# Verifying Identities

• Nov 19th 2009, 09:14 AM
Skizye
Verifying Identities
So I've been looking at this homework that's due tommorrow for a grade for the past hour and I can't seem to figure these out.

1. $\displaystyle sin^3x - cos^3x = (1 + sinx cosx)(sinx - cosx)$

2. $\displaystyle (1/(siny - 1)) - (1/(siny + 1)) = -2sec^2y$

3. $\displaystyle 1 - 2sin^2r + sin^4r = cos^4r$

4. $\displaystyle tanu + (cosu/(1 + sinu)) = secu$

5. $\displaystyle (tanx + secx)/(secx - cosx + tanx) = cscx$

If I could get a hint or something on how to do these I would appreciate it, I don't want to ask anyone to do my homework for me (although I won't complain if you show me the whole problem) but I don't even know where to start on these problems. Thanks!
• Nov 19th 2009, 09:39 AM
I-Think
For number one, use the identity: a^3-b^3=(a-b)(a^2+ab+b^2)

Number 2
Place the L.H.S. under a common denominator and solve from there

Number 3
Use (1-sin^2r)=cos^2r on the R.H.S.

Number 4
Do the same thing as number 2

Number 5
A bit more tricky

$\displaystyle \frac{tanx+secx}{secx-cosx+tanx}$
becomes
$\displaystyle (\frac{sinx+1}{cosx})/(\frac{1-cos^2x+sinx}{cosx})$
becomes
$\displaystyle \frac{sinx+1}{sin^2x+sinx}$

Solve from there
• Nov 19th 2009, 09:44 AM
masters
Quote:

Originally Posted by Skizye
So I've been looking at this homework that's due tommorrow for a grade for the past hour and I can't seem to figure these out.

1. $\displaystyle sin^3x - cos^3x = (1 + sinx cosx)(sinx - cosx)$

2. $\displaystyle (1/(siny - 1)) - (1/(siny + 1)) = -2sec^2y$

3. $\displaystyle 1 - 2sin^2r + sin^4r = cos^4r$

4. $\displaystyle tanu + (cosu/(1 + sinu)) = secu$

5. $\displaystyle (tanx + secx)/(secx - cosx + tanx) = cscx$

If I could get a hint or something on how to do these I would appreciate it, I don't want to ask anyone to do my homework for me (although I won't complain if you show me the whole problem) but I don't even know where to start on these problems. Thanks!

Hi Skizye,

Here's a start for #2

$\displaystyle \frac{1}{\sin y-1}-\frac{1}{\sin y+1}=-2\sec^2 y$

Work with the left side.

The common denominator will be $\displaystyle \sin^2-1$

$\displaystyle \frac{\sin y+1-\sin y+1}{\sin^2 y-1}$

Simplify the numerator.

$\displaystyle \frac{2}{\sin^2 y-1}$

$\displaystyle \frac{2}{-(1-\sin^2 y)}$

Can you take it from here?
• Nov 19th 2009, 09:52 AM
masters
Quote:

Originally Posted by Skizye
So I've been looking at this homework that's due tommorrow for a grade for the past hour and I can't seem to figure these out.

1. $\displaystyle sin^3x - cos^3x = (1 + sinx cosx)(sinx - cosx)$

2. $\displaystyle (1/(siny - 1)) - (1/(siny + 1)) = -2sec^2y$

3. $\displaystyle 1 - 2sin^2r + sin^4r = cos^4r$

4. $\displaystyle tanu + (cosu/(1 + sinu)) = secu$

5. $\displaystyle (tanx + secx)/(secx - cosx + tanx) = cscx$

If I could get a hint or something on how to do these I would appreciate it, I don't want to ask anyone to do my homework for me (although I won't complain if you show me the whole problem) but I don't even know where to start on these problems. Thanks!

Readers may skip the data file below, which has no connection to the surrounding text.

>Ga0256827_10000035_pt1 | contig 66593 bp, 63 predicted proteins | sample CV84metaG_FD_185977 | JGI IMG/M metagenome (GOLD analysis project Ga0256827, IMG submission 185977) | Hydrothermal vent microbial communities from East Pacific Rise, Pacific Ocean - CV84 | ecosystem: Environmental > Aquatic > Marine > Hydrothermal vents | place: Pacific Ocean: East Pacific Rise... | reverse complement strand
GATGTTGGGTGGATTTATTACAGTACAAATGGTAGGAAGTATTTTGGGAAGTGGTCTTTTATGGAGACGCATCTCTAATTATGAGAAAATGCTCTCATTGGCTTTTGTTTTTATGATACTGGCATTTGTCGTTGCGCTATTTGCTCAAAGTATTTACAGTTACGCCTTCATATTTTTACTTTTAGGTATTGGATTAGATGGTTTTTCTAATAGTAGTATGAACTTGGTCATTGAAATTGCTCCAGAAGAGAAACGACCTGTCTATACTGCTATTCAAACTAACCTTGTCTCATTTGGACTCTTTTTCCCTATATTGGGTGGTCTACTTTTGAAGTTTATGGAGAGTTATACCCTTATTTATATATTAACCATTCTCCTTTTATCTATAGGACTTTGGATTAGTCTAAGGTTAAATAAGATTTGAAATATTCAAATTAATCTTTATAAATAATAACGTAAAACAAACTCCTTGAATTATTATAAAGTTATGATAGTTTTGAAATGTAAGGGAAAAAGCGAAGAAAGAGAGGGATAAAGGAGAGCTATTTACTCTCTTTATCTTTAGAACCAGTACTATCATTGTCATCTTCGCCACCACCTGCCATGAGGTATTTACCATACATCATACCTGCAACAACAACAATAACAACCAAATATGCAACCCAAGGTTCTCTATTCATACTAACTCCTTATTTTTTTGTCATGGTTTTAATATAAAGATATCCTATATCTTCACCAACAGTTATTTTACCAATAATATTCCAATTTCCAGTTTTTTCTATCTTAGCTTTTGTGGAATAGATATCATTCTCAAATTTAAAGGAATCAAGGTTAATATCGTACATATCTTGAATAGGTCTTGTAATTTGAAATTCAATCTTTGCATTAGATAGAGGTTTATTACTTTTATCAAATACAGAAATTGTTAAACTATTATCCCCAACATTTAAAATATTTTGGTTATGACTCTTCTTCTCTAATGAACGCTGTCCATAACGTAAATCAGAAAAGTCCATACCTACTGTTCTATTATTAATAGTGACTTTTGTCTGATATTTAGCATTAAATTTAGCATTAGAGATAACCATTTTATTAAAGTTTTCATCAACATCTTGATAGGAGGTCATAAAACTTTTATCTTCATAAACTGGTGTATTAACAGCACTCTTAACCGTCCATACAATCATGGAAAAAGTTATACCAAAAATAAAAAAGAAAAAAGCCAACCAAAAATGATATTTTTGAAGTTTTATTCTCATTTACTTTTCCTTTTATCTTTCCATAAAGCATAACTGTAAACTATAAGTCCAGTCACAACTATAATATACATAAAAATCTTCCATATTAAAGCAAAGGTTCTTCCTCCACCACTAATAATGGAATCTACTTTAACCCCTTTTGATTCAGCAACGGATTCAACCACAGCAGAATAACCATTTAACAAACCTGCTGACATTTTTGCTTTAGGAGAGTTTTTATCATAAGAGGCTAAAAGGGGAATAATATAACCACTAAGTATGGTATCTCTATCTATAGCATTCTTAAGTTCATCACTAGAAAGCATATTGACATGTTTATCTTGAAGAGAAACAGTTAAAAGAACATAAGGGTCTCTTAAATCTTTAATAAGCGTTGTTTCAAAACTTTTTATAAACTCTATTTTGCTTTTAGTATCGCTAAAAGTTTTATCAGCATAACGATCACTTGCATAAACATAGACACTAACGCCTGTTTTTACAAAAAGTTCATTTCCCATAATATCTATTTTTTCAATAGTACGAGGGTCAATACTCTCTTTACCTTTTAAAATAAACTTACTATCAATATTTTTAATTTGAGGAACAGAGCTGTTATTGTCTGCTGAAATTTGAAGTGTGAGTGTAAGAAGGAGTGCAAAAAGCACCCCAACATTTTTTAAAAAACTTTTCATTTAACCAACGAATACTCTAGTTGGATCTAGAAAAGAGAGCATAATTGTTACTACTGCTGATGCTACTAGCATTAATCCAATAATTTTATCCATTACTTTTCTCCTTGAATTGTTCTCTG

Hello again,

And for #5, work with the left side.

$\displaystyle \dfrac{\tan x+ \sec x}{\sec x-\cos x+\tan x}=\csc x$

$\displaystyle \dfrac{\dfrac{\sin x}{\cos x}+\dfrac{1}{\cos x}}{\dfrac{1}{\cos x}-\cos x+ \dfrac{\sin x}{\cos x}}=$

Do you think you can handle it from here?
• Nov 19th 2009, 10:04 AM
Skizye
Thanks so much for the help!

On number 2 I can't figure out I would get the secant to become a sine or the other way around so they will be equal, how can I do this (or should I even be trying to do this)? Thanks!
• Nov 19th 2009, 10:16 AM
masters
Quote:

Originally Posted by masters
Hi Skizye,

Here's a start for #2

$\displaystyle \frac{1}{\sin y-1}-\frac{1}{\sin y+1}=-2\sec^2 y$

Work with the left side.

The common denominator will be $\displaystyle \sin^2-1$

$\displaystyle \frac{\sin y+1-\sin y+1}{\sin^2 y-1}=$

Simplify the numerator.

$\displaystyle \frac{2}{\sin^2 y-1}=$

$\displaystyle \frac{2}{-(1-\sin^2 y)}=$

Can you take it from here?

Quote:

Originally Posted by Skizye
Thanks so much for the help!

On number 2 I can't figure out I would get the secant to become a sine or the other way around so they will be equal, how can I do this (or should I even be trying to do this)? Thanks!

I had a typo in my first post. I've fixed it now.

Notice the next two steps...

$\displaystyle \dfrac{2}{-\cos^2 y}=$

$\displaystyle -2 \sec^2 y$
• Nov 19th 2009, 12:09 PM
Skizye
Alright. I finally got all of them except for 4! I found a common denominator but I'm stuck at this step

$\displaystyle \frac{(1 + sinu)(tanu) + cosu}{1 + sinu} = secu$

Have I done it right so far? What can I do from here?

Sorry for all the questions and thanks again for the help!
• Nov 19th 2009, 12:38 PM
masters
Quote:

Originally Posted by Skizye
Alright. I finally got all of them except for 4! I found a common denominator but I'm stuck at this step

$\displaystyle \frac{(1 + sinu)(tanu) + cosu}{1 + sinu} = secu$

Have I done it right so far? What can I do from here?

Sorry for all the questions and thanks again for the help!

This is how I proceeded.

$\displaystyle \tan u+\dfrac{\cos u}{1+ \sin u}=\sec u$

$\displaystyle \frac{\sin u}{\cos u}+\frac{\cos u}{1+\sin u}=$

$\displaystyle \frac{\sin u(1+\sin u)+\cos^2 u}{\cos u(1+\sin u)}=$

$\displaystyle \frac{\sin u+\sin^2u+\cos^2 u}{\cos u(1+\sin u)}=$

$\displaystyle \frac{\sin u+1}{\cos u(1+\sin u)}=$

$\displaystyle \frac{1}{\cos u}=$

$\displaystyle \sec u$